On Monday, August 18th, everyone arrived at Henderson’s Wharf Marina by noon as planned, and all were aboard der PeLiKan soon after. Present were 6 scouts from my ship and one–whom I had never met–from another group. The 19-year-old wants to wrap up his Able advancement requirements, and a long cruise was the last item he needed to check off his list. I thought that would be incentive for him to show as a model to whom my younger scouts could look up. Unfortunately, the young man’s behavior during this cruise was not in line with his credentials and the recommendations that his father forwarded to me in advance. His expectations and mine soon clashed.This created a problem for every member of the cruise, and, after repeated warnings did not affect the young man’s behavior, I had to make a very difficult decision: whether to let him stay on and let things continue, or dismiss him from our company.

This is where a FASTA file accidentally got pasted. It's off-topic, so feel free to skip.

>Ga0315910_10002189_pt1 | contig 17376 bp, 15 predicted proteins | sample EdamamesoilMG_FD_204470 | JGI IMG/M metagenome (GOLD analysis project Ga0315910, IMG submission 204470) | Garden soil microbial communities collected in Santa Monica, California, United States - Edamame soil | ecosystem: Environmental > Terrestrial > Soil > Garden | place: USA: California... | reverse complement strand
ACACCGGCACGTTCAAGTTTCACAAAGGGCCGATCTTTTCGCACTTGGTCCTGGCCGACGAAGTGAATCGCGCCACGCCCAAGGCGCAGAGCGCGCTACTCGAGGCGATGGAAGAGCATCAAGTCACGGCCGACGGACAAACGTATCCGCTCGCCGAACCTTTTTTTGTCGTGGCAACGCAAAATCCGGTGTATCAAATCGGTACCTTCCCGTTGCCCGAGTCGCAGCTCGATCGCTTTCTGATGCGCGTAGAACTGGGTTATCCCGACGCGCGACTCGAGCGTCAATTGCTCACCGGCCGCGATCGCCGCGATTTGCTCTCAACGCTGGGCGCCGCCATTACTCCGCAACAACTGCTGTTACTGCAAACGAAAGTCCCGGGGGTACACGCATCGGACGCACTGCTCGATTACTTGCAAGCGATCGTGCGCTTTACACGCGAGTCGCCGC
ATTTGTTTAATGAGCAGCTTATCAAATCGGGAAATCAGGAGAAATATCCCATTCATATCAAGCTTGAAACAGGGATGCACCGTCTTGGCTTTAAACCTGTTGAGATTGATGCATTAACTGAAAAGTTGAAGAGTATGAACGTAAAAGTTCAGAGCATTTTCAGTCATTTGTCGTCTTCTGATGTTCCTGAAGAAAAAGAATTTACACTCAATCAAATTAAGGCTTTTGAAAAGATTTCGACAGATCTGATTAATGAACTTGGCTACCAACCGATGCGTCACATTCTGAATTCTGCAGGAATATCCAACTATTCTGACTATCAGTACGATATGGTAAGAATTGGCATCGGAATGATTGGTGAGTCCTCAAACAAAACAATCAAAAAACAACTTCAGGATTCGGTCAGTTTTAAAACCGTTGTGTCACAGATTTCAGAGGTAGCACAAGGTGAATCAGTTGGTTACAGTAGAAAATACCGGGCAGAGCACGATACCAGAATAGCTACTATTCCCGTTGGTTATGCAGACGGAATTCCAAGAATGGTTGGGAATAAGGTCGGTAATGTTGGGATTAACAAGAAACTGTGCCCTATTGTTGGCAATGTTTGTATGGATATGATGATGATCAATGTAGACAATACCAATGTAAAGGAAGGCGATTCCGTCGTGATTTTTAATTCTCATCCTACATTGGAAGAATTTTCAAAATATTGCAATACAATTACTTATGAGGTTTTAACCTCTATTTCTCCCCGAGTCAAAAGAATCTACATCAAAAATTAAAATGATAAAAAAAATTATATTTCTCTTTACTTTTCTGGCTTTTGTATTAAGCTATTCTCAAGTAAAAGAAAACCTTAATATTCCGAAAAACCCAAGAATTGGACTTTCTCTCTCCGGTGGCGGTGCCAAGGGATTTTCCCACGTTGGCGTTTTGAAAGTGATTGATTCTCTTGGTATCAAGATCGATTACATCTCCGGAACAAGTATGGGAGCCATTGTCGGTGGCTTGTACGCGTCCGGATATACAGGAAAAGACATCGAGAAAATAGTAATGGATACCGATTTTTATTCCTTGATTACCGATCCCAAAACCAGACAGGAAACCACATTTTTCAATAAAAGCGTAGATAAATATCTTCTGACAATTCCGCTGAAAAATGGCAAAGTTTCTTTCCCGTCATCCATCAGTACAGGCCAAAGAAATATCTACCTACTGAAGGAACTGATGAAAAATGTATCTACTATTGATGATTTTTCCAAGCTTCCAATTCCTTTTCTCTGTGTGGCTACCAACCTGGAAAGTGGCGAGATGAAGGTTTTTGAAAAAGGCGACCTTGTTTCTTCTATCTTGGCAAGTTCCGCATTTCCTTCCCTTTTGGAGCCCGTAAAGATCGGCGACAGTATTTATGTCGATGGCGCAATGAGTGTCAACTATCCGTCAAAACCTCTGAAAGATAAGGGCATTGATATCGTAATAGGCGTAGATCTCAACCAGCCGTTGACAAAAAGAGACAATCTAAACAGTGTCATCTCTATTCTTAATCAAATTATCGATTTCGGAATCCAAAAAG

I kept asking for input from some of my top consultants, and they kept saying “dismiss him,” though one–a hard-nosed ex-military who leads a youth group of his own–used more colorful wording.
Finally, on day 3, it appeared there was no option but to dismiss the 19-year-old, as his disregard for the Behavioral Contract–and for his fellow Sea Scouts and their leaders–was having an increasingly negative effect on the entire group, and I had to give my scouts’ best interest highest priority.
About half a day after the guest scout departed our company, my scouts began to find their grove while they worked to clean der PeLiKan at the waterline, as a team. By the end of the cruise, all of us were having a lot of fun while we learned and worked together. As I saw the scouts relax and become happier, I knew I had made the right decision.